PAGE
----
The process of adjusting to life with intermittent catheter use can be a major lifestyle adjustment for any patient, as well as their loved ones and caretakers. It can be a time-consuming, uncomfortable process, particularly until patients develop good routines with the proper supplies and equipment. One of the most common complications arising from catheter use are urinary tract infections, or UTI’s. However, with advances in medical technology and proper education, UTI’s with catheter use do not have to be a reality of catheterization, and can be easily preventable in most cases.
By its very nature, the process of catheterization can introduce bacteria directly into the body if not done properly and safely. The first and most obvious line of defense in avoiding health complications due to catheterizing is frequent, thorough handwashing. Most UTI’s with catheters originate with bacteria from patient’s hands which are transferred to the catheter prior to insertion.
Catheters should only be opened once they are ready to be inserted, and should never be placed on any surface which is not sterile. It can be a good idea to actually open the catheter prior to handwashing, as the outer package of the catheter is not sterile if it has been stored in a pocket, bag, or purse. These seemingly common sense measures can, on their own, dramatically work toward preventing UTI’s with catheter use.
While good hygiene practices and routines are the first line of defense against UTI’s, the reality is that it is equally important that a patient choose the right supplies in order to supplement their own behaviors and set them up for easy, sterile catheterization. Particularly in public or workplace restrooms, which are not as easily controlled for sterility as a patient’s home, patients should utilize a drape, paper towel, or some other more sanitary surface to place their supplies on.
Many catheter systems can include these kinds of supplies and insertion aides, or convenient alternatives. For example, many catheters have an adhesive dot on the side of the catheter packaging, enabling patients to stick the outer packaging of the catheter to any surface, while preserving the sanitation of the catheter itself.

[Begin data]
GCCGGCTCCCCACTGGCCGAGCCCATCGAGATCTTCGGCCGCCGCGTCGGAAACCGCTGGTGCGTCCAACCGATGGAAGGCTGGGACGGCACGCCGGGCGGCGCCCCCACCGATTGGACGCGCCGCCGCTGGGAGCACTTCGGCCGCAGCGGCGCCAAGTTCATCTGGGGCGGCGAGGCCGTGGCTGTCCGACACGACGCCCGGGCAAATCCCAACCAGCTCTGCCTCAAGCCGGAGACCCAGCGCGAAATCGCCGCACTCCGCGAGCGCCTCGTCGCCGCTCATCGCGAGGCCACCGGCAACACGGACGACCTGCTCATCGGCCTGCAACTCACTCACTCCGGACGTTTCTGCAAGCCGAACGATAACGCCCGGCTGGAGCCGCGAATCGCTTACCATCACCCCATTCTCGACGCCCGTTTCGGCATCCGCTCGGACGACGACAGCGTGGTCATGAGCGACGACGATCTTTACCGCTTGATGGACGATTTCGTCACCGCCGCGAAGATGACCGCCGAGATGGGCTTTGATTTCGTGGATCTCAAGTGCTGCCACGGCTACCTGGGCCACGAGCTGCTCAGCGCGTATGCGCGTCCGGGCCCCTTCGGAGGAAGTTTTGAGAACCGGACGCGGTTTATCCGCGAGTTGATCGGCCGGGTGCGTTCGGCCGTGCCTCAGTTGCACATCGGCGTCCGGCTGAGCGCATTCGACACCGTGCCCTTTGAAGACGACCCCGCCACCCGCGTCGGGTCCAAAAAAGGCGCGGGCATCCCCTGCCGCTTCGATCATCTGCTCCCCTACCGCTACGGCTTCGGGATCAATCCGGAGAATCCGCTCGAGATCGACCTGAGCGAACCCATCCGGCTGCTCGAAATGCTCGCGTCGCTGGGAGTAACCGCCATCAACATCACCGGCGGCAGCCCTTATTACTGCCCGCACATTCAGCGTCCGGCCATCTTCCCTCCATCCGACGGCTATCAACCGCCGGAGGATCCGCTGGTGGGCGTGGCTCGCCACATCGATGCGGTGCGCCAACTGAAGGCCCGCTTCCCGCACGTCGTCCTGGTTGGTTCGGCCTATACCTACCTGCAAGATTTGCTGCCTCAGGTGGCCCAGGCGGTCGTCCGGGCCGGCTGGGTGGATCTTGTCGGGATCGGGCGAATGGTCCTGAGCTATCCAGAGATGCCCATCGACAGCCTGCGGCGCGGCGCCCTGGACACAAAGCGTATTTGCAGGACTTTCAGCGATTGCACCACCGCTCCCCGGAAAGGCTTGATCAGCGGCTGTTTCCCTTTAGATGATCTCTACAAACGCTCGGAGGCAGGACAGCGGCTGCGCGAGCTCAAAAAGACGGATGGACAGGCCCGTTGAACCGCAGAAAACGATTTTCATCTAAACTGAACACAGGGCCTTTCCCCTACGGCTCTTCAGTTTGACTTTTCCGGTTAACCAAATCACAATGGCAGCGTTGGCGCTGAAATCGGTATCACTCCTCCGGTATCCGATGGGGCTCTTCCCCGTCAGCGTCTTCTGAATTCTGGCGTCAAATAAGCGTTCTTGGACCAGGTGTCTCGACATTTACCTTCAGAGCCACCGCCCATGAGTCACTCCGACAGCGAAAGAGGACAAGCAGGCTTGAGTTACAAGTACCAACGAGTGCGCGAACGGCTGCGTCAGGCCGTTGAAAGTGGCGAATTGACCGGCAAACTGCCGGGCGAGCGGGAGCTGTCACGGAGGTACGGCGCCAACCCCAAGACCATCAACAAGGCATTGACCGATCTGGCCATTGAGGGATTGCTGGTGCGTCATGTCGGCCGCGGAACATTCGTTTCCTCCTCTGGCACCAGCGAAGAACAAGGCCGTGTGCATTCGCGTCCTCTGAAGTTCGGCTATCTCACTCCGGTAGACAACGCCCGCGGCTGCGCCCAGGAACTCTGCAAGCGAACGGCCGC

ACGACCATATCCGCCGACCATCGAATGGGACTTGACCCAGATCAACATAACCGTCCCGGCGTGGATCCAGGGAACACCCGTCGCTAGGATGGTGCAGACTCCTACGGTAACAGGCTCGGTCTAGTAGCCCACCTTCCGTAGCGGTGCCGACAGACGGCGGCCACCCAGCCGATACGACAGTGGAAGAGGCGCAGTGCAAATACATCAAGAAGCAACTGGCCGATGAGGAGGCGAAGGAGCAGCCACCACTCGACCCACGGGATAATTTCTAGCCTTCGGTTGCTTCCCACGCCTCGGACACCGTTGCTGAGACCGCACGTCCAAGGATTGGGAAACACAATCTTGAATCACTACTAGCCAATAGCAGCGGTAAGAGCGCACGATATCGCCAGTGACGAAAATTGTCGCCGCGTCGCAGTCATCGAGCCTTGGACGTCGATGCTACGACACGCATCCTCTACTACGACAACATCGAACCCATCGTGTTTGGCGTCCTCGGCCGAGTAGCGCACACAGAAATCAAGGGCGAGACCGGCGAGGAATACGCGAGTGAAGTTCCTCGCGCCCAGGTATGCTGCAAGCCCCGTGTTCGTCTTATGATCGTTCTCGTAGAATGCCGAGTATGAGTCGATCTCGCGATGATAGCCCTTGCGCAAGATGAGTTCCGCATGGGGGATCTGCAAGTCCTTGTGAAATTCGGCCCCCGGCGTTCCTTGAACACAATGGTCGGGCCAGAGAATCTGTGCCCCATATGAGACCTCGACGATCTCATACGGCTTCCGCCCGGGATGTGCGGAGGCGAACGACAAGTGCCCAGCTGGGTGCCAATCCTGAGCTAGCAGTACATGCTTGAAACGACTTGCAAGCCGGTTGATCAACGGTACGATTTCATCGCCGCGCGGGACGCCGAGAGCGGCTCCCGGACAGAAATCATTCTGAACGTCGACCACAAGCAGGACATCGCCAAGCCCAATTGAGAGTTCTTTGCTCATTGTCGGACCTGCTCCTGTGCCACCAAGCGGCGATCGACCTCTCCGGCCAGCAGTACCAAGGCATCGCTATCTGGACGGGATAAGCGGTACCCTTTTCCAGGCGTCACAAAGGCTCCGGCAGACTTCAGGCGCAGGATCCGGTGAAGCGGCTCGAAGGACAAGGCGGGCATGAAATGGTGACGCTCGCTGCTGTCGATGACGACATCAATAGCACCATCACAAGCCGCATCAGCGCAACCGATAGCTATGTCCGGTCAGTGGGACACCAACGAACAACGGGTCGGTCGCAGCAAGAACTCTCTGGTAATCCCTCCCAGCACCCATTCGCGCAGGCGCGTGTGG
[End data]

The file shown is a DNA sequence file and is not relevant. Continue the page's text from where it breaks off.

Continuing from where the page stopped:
Gloves, if available, can be a great second line of defense for patients catheterizing in public restrooms, and are often included in catheter insertion kits or “closed system” catheters. Additionally, Medicaid plans and some private insurances will cover gloves independently if signed for by a doctor as part of a catheterization regimen. If a patient’s catheter includes a grip or guide strip, this should be utilized, so as not to touch the catheter tube itself which can lead to contamination.
Many catheter insertion kits will also include benzalkonium chloride wipes for sterilization of hands, and may include povidone iodine swabs to preemptively sterilize the catheterization site. When it comes to catheterization, no degree of sanitation is too high in the cause of preventing UTI’s.
If patients prepare properly and take a heightened degree of caution, catheterizing does not need to be a source of anxiety. UTI’s can be a serious health concern, particularly with patients that may already be dealing with other serious and concurrent medical issues which may compromise their immune system and resilience. Advances in medical technology can enable you to utilize a catheterization program without sacrificing any quality of life.
With an experienced supplier like Aeroflow Healthcare on your side, you never have to worry about dealing with insurance, learning about supplies, or picking up your supplies in a store. Our trained catheter representatives can help you obtain both the perfect catheter and supplies for your specific medical needs, all at little-to-no cost through insurance.
If you or someone you know is using catheters, or if they are experiencing complications such as UTI’s, this does not have to be an unfortunate side-effect of their course of treatment. Do not delay, contact Aeroflow Healthcare today to help get started on the road to a higher degree of quality of life.